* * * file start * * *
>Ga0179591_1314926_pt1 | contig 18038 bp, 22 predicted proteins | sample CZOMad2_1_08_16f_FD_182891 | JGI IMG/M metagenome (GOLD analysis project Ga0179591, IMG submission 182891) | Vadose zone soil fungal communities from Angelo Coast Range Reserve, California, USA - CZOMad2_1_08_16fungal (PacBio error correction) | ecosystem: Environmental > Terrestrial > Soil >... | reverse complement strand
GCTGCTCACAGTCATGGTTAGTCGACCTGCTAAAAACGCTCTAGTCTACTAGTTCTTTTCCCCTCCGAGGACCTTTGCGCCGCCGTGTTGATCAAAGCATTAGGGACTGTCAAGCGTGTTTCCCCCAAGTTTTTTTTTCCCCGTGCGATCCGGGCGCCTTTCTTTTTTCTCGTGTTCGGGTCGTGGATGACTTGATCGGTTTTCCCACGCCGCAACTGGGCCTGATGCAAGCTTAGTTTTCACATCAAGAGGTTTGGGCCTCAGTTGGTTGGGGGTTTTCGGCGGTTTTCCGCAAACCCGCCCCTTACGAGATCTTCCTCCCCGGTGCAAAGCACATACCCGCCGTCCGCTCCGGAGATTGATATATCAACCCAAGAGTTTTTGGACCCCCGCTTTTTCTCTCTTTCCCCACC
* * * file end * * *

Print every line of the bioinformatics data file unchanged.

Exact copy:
>Ga0179591_1314926_pt1 | contig 18038 bp, 22 predicted proteins | sample CZOMad2_1_08_16f_FD_182891 | JGI IMG/M metagenome (GOLD analysis project Ga0179591, IMG submission 182891) | Vadose zone soil fungal communities from Angelo Coast Range Reserve, California, USA - CZOMad2_1_08_16fungal (PacBio error correction) | ecosystem: Environmental > Terrestrial > Soil >... | reverse complement strand
GCTGCTCACAGTCATGGTTAGTCGACCTGCTAAAAACGCTCTAGTCTACTAGTTCTTTTCCCCTCCGAGGACCTTTGCGCCGCCGTGTTGATCAAAGCATTAGGGACTGTCAAGCGTGTTTCCCCCAAGTTTTTTTTTCCCCGTGCGATCCGGGCGCCTTTCTTTTTTCTCGTGTTCGGGTCGTGGATGACTTGATCGGTTTTCCCACGCCGCAACTGGGCCTGATGCAAGCTTAGTTTTCACATCAAGAGGTTTGGGCCTCAGTTGGTTGGGGGTTTTCGGCGGTTTTCCGCAAACCCGCCCCTTACGAGATCTTCCTCCCCGGTGCAAAGCACATACCCGCCGTCCGCTCCGGAGATTGATATATCAACCCAAGAGTTTTTGGACCCCCGCTTTTTCTCTCTTTCCCCACC